British Science Week has arrived! To help you celebrate, we’ve put together a list of our favourite space-related experiments for your Space Apprentices. We can’t wait to see how you celebrate Science Week. Don’t forget to use #spacediary on Facebook and Twitter, so your photos appear on our Mission Feed.
This activity will need some adult supervision to assist with cutting and construction.
Chapter 3 of the Space Diary explores things Tim Peake might see from the ISS. He has a very special view of space! From Earth, we can’t see the things in our solar system quite as well, especially if we live in the city. Depending on where you live, you might be able to see the constellation called Ursa Major, also known as the ‘Big Dipper’, if the sky is very dark. This is where a galaxy called the Pinwheel Galaxy is.
But you can build your own Pinwheel Galaxy pinwheel, with the help of NASA. You’ll need a colour copy of the Pinwheel Galaxy printout (available here), a pipe cleaner, some wooden chopsticks or a popsicle stick, some scissors and a hole punch. For detailed instructions on how to make your Pinwheel Galaxy pinwheel, head here.
Engineering for space
This activity is more suitable for older children. It will need adult assistance and supervision, and requires some items which you may not have at home or school.
To get an astronaut safely into space, it takes a big team of clever engineers to design and build a spacecraft, and an even bigger team to co-ordinate blast-off. If you watch the launch of Tim’s Principia Mission, you can see the power needed to shoot a heavy spacecraft through Earth’s atmosphere and into outer space. Watch a clip of Tim’s launch below.
You can build and launch your own spacecraft, with the help of an adult. There might be a few things – like a film canister and antacid tablets – which you don’t have at home or school, so make sure you talk to an adult or teacher beforehand to help you plan your activity.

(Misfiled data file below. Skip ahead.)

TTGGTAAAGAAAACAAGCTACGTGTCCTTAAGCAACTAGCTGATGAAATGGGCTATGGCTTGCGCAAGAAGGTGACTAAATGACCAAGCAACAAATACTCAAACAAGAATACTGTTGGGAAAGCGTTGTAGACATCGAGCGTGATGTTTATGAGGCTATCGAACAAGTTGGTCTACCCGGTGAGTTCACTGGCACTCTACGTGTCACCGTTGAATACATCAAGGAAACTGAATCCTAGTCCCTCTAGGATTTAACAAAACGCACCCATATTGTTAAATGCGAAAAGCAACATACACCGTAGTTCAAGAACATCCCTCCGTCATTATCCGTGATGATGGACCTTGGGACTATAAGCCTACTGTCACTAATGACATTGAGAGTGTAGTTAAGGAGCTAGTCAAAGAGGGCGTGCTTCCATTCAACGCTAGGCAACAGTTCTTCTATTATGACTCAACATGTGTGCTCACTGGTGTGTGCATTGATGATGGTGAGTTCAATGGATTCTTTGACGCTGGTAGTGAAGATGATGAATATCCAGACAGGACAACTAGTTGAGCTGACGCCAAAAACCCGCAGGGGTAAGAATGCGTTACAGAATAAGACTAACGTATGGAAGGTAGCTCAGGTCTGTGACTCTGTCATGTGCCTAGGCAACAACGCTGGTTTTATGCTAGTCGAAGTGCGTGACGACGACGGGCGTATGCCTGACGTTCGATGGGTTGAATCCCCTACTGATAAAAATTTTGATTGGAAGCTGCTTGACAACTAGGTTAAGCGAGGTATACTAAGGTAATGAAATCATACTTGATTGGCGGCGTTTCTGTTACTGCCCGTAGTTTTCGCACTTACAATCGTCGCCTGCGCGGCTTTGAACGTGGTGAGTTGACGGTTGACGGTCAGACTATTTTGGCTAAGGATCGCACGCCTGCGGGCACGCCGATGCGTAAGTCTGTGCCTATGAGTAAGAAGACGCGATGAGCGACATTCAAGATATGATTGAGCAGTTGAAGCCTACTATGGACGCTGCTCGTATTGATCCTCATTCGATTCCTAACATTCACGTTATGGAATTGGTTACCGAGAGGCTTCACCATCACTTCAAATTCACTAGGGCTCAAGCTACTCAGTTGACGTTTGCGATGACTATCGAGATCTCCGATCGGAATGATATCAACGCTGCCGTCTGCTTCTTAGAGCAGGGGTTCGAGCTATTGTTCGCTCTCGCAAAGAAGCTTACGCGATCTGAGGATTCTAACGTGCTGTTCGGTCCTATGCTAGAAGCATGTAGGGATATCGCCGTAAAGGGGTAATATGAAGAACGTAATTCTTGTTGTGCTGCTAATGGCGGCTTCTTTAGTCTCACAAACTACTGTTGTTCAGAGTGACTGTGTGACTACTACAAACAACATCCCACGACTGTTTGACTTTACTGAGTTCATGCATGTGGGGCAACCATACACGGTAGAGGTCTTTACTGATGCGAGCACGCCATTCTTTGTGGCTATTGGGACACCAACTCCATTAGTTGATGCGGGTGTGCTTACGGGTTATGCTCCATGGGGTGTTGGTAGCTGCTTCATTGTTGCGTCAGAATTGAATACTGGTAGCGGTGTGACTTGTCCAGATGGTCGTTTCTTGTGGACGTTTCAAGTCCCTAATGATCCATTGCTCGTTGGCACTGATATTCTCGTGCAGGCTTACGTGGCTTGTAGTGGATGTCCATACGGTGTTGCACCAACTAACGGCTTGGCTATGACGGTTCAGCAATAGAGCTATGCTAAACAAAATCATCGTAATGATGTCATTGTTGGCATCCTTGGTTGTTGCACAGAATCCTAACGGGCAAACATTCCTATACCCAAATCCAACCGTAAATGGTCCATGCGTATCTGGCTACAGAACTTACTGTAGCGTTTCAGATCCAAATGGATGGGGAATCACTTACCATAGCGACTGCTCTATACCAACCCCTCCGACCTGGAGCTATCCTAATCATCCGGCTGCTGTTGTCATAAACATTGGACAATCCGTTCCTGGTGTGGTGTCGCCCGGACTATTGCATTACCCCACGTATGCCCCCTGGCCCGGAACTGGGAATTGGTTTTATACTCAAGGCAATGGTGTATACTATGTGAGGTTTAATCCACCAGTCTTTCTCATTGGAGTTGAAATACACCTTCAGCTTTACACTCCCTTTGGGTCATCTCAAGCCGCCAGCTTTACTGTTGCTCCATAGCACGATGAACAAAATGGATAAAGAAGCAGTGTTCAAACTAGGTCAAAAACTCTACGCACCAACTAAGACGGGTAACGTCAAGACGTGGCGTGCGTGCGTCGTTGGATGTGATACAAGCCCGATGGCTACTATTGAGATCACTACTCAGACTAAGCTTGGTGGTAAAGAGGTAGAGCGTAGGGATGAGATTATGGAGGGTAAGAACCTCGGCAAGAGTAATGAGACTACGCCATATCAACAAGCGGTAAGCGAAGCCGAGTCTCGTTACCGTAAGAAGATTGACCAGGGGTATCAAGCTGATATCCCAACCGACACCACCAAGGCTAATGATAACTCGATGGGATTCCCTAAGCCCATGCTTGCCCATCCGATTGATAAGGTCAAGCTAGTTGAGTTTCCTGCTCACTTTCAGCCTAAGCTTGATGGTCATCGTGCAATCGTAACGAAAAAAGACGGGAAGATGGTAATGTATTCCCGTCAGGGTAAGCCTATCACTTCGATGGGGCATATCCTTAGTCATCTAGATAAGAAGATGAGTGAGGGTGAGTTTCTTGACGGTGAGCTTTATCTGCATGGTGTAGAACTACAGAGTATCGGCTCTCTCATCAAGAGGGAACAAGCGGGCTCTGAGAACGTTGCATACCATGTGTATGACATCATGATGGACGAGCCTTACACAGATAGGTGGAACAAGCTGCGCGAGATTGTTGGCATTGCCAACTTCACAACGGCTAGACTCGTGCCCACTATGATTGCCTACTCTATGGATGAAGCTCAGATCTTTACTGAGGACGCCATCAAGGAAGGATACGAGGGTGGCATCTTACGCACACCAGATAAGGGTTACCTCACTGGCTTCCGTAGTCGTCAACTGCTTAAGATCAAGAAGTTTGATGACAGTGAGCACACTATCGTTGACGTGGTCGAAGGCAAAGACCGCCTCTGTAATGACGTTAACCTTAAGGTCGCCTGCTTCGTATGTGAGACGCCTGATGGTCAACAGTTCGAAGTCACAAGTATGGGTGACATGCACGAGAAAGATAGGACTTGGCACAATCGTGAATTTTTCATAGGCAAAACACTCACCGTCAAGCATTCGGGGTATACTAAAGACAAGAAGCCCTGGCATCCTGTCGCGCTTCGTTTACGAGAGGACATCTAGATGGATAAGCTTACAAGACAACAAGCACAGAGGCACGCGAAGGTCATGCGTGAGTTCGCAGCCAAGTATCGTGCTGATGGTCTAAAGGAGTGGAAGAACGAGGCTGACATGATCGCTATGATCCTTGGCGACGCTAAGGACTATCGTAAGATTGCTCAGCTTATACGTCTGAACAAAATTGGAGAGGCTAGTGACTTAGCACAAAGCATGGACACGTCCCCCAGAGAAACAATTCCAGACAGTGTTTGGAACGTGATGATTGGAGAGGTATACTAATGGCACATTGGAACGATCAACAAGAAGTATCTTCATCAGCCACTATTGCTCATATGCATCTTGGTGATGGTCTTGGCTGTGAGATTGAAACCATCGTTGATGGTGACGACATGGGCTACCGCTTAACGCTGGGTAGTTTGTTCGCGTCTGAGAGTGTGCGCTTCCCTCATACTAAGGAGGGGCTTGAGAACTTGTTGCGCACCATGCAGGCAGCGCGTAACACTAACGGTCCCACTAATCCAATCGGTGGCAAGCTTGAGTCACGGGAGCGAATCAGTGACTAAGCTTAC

Details of how to build and launch your own Bubble-Powered Rocket ship are on the NASA website here.
Younger children will need some assistance with this experiment. It can be messy, so make sure your Space Apprentices have an appropriate place to work!
Planetary geology is an important space science. Geologists examine the structures and surfaces of planets, their volcanoes, moons and the impact of craters on them. Geologists study samples collected during space missions, as well as meteorites that have fallen to Earth, to learn more about the planets in our solar system.
While there are lots of planets in our solar system with volcanoes, astrogeologists are particularly interested in those with active volcanoes, since this is something those planets have in common with Earth. The moons of Jupiter, Saturn and Neptune all have active volcanoes.
You can make your own volcano with everyday items you have at home. Ask an adult to help you create your very own space volcano, by following the instructions here.
Adult supervision is important for this experiment, because it uses boiling water.
Space Apprentices who have researched our solar system will know that the weather on other planets is very different to the weather on Earth. Some planets have extreme solar winds; others have dust storms and hurricanes. Some planets – like Venus – have a thick layer of cloud, which traps heat and creates a greenhouse effect.
You can make your own cloud in a jar with just a few household items. You will need to use hot water in this activity, so it’s important that an adult helps you. By making your own cloud, you can witness firsthand what happens to water as it heats and cools. Next time you look up and the sky and see dark grey rain clouds or fluffy white ones, you’ll be able to tell your friends what’s going on above your head!